As a result of the processes of progressive digitalization of social life, both municipal administrations and private organizations are responsible for the management of an increasing volume of personal data of citizens.
This fact opens up new fields and possibilities, but also increases the risks of getting our data out of our control. On the one hand, we have witnessed a historical trend where policies in the management of data have been mainly focused on the provision of technological services (under the smart city paradigm) and not on the structuring of open data systems that allow for the promotion of innovation ecosystems or promotion of bottom-up initiatives.
On the other hand, the creation of conditions for the exercise of the rights to information and the control over data by citizens have been relegated to the background. Conditions for which data management policies and mechanisms should be developed, starting from responsibility, privacy and transparency, articulating a system of data governance that allows segmentation according to their sensitivity.
Without the development of initiatives of aggregation and responsible management of data at all levels, we run the risk of infringing fundamental rights, disempowering citizens and losing the opportunity that the data supposes for the deployment of digital social innovation ecosystems. The responsible and informed management of the data is the only way to take full advantage without infringing rights.
In order to address these challenges, in this project we propose to develop a robust and replicable Data Commons methodology, that is, an environment where to deploy and use existing data systems, and propose to pilot this methodology at the neighborhood level, in the Raval, while exploring spaces for creating value based on proximity data.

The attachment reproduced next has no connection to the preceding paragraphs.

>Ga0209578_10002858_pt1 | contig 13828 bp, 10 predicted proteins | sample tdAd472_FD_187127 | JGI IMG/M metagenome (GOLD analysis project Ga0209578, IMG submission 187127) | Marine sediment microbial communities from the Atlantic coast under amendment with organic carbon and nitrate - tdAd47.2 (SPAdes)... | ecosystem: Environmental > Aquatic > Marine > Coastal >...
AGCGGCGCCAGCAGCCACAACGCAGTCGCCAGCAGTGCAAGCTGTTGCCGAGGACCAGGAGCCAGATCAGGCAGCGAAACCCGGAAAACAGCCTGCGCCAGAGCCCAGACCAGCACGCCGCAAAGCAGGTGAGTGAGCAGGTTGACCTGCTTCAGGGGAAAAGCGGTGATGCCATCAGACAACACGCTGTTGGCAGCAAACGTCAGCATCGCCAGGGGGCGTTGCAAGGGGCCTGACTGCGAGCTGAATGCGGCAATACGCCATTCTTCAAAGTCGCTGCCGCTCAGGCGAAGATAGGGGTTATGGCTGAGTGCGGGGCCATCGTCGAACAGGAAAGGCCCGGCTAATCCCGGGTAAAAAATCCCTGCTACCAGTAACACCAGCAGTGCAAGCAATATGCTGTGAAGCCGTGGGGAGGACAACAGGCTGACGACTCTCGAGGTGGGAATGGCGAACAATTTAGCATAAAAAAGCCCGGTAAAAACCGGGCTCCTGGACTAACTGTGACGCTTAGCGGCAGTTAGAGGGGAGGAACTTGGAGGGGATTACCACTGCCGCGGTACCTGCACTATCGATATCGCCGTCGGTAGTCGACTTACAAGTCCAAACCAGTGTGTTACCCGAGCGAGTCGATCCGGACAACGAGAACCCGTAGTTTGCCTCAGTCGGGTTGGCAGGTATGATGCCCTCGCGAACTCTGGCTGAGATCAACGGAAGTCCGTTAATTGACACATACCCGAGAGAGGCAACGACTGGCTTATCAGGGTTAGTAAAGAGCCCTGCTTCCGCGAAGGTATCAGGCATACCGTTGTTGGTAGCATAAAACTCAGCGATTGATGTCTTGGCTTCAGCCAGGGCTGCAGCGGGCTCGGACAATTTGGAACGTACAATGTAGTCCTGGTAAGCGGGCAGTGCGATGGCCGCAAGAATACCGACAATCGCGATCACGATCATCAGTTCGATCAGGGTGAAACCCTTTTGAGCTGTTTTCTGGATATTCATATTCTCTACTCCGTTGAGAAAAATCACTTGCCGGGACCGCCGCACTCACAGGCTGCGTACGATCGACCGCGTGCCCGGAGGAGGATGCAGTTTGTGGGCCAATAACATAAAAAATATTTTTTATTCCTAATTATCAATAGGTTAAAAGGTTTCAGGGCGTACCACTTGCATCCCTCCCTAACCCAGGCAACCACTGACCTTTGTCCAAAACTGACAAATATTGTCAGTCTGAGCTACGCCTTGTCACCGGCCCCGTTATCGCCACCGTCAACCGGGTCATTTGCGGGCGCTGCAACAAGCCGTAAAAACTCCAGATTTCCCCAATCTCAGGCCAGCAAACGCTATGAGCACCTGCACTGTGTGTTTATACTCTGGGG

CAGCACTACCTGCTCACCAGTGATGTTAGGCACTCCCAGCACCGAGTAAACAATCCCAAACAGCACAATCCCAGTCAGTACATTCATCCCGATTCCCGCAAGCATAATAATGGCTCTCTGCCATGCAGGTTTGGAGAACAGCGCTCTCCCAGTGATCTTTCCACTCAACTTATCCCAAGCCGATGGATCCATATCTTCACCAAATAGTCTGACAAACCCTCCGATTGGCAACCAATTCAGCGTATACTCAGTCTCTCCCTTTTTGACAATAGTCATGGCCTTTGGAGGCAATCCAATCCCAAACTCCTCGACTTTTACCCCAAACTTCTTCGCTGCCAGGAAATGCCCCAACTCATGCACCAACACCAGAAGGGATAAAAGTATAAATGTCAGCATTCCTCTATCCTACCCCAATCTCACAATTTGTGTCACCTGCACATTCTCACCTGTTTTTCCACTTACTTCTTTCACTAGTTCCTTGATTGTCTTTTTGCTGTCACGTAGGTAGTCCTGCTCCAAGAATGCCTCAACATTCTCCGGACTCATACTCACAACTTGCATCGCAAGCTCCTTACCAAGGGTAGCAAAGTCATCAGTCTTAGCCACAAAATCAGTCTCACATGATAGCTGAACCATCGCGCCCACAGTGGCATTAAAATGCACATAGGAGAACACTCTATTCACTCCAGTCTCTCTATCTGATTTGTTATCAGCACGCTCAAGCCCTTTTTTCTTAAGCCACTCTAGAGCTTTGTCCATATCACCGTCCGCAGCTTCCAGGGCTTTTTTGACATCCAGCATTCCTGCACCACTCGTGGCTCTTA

The beginning of the project is based on a diagnosis of the state of the infrastructures and services scheme that have an impact on the Raval and that use data for its operation. Next, the data is categorized and the access is assigned according to the needs of the potential users. The aim is to make these data useful for the social-institutional context of Raval (social entities in the neighborhood, small businesses, associations, universities or spaces that promote research), while collaborative work is encouraged, it is guaranteed privacy and the use of open technology is encouraged, facilitating an ethical environment for collaborative data.
In addition, the project also includes the creation of its own servers for the management and user interfaces, and also foresees meetings with the stakeholders of the neighborhood potentially interested with this tool. Through this interaction we want to know what they expect from this initiative that we start, as well as quantify what they can and want to be able to get from it.
The final objective is to create a more democratic and transparent data management system, which provide a great resource for research and for the formulation of public policies, among other objectives. This system will be fed from several data sources, taking into account different types of users and sensitivity of the data sets, and thus creating a permit scheme with different roles. The technical and methodological challenge is, without any doubt, important. Beyond this, but, it is about making the new system available to the neighborhood and that its entities make it their own, generating a model of their own governance. And, beyond the scope of this project, we also seek to maintain it over time, and establish it as a reference for other open data experiences.